“My band is called Nixie Unterwelt. It actually began as an alias for me at a time when I kept my creative efforts underground. It was an explosive time for me and there was a repression narrative in all the music I was writing. Repression creates a lot of power because it becomes a matter of life or death to find your voice. Also, because everything is forced to grow in darkness, what grows there can be ghostly and macabre but beautiful, like white asparagus. And there’s this feeling- like the Jaws theme- that at any point what’s lurking under the surface can break through and do damage. A Nixie is a seductive, malicious underwater sprite from German folklore, so that part represents the wrath and beauty of something from below the surface. And Unterwelt is a German word meaning “underworld,” so it deals with that fermenting, dark, heavy, subconscious place that creative expression grows from. Nixie Unterwelt is also a pun on Nichts In Die Welt, which means Nothing In The World in German; it was a tongue in cheek way of denying this creative alter ego even existed. It was also a play on Nikki Vly (vly means swamp in Dutch, so that’s an underworld), which is now my legal name, but at the time was just a dream of who I would be if I were unbridled. Which I now am, so it’s a whole different era.”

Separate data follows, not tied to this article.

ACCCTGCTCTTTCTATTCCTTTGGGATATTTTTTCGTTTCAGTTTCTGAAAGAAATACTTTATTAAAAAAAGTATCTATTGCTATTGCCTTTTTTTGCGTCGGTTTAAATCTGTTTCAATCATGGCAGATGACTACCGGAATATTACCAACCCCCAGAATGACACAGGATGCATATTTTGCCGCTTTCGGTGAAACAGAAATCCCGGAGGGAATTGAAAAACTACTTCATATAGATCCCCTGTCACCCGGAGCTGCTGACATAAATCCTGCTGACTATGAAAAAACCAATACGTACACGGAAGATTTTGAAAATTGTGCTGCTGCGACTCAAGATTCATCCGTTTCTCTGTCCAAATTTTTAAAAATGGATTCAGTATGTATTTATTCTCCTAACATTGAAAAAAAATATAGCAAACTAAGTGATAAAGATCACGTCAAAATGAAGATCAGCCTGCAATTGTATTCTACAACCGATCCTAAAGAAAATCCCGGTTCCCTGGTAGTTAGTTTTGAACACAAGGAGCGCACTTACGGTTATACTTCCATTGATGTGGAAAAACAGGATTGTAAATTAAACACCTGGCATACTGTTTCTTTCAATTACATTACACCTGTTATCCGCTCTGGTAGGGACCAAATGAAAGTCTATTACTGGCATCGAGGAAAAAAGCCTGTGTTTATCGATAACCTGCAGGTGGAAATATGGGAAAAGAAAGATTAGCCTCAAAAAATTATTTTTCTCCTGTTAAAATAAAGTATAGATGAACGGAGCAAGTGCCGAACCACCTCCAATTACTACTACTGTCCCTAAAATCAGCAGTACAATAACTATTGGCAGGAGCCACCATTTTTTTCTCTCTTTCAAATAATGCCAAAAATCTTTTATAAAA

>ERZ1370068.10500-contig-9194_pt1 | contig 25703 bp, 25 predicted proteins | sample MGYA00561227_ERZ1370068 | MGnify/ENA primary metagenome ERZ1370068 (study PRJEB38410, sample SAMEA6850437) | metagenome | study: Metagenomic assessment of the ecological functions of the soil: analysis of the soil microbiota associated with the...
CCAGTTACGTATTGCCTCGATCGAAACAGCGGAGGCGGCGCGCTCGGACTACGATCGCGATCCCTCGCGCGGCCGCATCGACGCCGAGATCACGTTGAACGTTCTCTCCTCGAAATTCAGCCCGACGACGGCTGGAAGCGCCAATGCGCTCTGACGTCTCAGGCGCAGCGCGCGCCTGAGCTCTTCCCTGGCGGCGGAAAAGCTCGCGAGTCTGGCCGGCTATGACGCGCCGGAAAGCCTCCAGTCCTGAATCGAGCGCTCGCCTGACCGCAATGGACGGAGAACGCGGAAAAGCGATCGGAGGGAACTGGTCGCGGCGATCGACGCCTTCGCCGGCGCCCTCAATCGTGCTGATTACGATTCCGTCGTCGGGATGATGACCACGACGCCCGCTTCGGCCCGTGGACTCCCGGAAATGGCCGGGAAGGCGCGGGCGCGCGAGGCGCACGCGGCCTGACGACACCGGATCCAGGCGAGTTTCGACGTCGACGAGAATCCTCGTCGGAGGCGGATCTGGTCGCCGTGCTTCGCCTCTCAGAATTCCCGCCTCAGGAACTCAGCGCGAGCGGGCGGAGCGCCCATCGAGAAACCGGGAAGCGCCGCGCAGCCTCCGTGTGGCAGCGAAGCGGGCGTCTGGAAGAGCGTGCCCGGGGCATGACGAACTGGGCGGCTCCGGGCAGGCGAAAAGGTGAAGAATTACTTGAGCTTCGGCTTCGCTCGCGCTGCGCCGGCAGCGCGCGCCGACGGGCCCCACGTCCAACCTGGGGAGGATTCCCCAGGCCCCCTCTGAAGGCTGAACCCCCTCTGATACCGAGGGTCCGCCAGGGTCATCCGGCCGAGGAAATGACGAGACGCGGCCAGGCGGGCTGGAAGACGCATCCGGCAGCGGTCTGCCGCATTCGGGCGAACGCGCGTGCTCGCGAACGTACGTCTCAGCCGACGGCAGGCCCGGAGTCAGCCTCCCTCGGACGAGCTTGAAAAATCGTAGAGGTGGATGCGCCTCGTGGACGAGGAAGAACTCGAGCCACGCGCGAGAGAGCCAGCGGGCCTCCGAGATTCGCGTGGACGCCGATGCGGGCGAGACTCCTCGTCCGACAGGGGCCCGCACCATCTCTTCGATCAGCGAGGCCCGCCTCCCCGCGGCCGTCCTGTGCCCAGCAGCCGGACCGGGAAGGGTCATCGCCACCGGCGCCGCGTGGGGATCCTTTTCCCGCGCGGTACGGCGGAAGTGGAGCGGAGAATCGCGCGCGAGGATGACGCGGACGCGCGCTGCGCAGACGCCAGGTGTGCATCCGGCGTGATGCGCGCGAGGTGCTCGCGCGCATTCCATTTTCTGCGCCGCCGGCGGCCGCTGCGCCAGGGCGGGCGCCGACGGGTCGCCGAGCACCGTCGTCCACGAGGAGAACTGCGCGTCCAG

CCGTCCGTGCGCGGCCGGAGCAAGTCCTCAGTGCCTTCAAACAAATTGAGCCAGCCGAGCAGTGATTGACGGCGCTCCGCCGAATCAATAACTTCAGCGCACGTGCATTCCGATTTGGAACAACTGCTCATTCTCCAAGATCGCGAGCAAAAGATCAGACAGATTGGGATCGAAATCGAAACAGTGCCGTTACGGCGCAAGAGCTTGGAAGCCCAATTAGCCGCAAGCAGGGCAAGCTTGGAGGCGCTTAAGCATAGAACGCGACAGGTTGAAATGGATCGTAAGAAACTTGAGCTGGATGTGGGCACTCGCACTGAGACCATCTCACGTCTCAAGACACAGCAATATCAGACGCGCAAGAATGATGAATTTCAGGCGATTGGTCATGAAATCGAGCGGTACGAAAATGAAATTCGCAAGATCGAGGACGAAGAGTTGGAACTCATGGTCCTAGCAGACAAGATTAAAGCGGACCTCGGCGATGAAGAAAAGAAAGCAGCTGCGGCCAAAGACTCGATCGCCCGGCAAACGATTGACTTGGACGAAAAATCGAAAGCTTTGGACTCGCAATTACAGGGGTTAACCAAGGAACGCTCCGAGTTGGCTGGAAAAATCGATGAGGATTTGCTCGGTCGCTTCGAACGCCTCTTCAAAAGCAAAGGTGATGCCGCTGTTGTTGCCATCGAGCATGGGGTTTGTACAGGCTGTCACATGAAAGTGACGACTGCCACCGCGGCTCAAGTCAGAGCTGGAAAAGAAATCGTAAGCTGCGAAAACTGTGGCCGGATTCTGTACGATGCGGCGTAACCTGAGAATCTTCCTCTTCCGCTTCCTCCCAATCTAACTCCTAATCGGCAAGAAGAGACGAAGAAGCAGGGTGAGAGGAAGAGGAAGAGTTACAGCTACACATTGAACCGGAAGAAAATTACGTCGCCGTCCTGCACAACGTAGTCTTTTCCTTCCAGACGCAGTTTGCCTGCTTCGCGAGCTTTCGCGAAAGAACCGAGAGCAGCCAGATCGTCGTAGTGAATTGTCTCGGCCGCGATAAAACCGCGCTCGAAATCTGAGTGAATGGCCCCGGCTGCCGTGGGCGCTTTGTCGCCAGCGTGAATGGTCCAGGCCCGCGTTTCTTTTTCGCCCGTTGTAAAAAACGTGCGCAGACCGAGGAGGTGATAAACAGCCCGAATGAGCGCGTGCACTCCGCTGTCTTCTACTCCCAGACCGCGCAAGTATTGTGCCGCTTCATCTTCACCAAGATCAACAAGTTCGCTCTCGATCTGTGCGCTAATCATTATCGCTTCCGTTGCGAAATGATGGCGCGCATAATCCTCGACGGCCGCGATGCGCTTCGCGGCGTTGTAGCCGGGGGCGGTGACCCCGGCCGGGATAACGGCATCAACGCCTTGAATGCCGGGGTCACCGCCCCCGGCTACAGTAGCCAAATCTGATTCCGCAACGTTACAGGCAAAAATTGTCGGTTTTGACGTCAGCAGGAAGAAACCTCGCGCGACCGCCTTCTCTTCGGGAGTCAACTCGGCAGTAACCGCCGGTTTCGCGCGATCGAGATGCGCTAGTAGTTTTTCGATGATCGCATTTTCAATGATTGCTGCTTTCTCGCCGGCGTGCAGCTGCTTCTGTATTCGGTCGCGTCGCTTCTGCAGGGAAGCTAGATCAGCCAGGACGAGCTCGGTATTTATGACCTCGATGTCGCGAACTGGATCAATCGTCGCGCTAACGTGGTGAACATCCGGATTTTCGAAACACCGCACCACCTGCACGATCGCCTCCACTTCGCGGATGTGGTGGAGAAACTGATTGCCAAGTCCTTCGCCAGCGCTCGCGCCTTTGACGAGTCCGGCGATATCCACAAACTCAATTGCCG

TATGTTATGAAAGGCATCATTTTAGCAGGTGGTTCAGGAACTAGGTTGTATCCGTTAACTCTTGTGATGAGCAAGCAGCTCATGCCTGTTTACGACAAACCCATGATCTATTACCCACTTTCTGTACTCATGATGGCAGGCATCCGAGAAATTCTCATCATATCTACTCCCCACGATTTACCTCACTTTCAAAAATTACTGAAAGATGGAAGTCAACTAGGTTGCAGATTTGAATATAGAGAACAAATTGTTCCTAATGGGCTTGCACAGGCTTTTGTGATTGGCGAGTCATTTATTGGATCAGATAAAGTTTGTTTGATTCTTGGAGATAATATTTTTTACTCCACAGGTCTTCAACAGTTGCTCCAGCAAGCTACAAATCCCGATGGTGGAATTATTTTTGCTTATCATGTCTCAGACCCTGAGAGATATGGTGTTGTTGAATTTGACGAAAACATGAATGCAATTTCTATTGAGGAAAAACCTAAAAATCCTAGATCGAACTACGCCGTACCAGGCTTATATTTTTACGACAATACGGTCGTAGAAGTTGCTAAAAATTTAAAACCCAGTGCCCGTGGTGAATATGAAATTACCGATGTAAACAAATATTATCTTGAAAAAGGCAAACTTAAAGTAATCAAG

What instrumentation varies in your group? (What sounds or instruments/tools would we hear?)
“I make most of the Nixie Unterwelt tracks using an application called Ableton Live, which allows you to use almost any sound you can imagine. There are a few I really favor, like trembling strings, wobble bass, an old timey organ that reminds me of the one they had at the roller rink when I was growing up, and a sound called Chillout Zone that reminds me of passing cars at night. I also add a lot of vocal harmonies- all me- with reverb and ping pong delay. We’re working on including more live drums in the tracks. Rich recently added a tiny toy piano to one of them. Also, a friend gave me his old guitar with a distortion stompbox that I’ve been learning to play, so you can expect to hear that more soon. It has a sticker that says “Hooker Dragger” on it. Can’t wait to use it in a show.”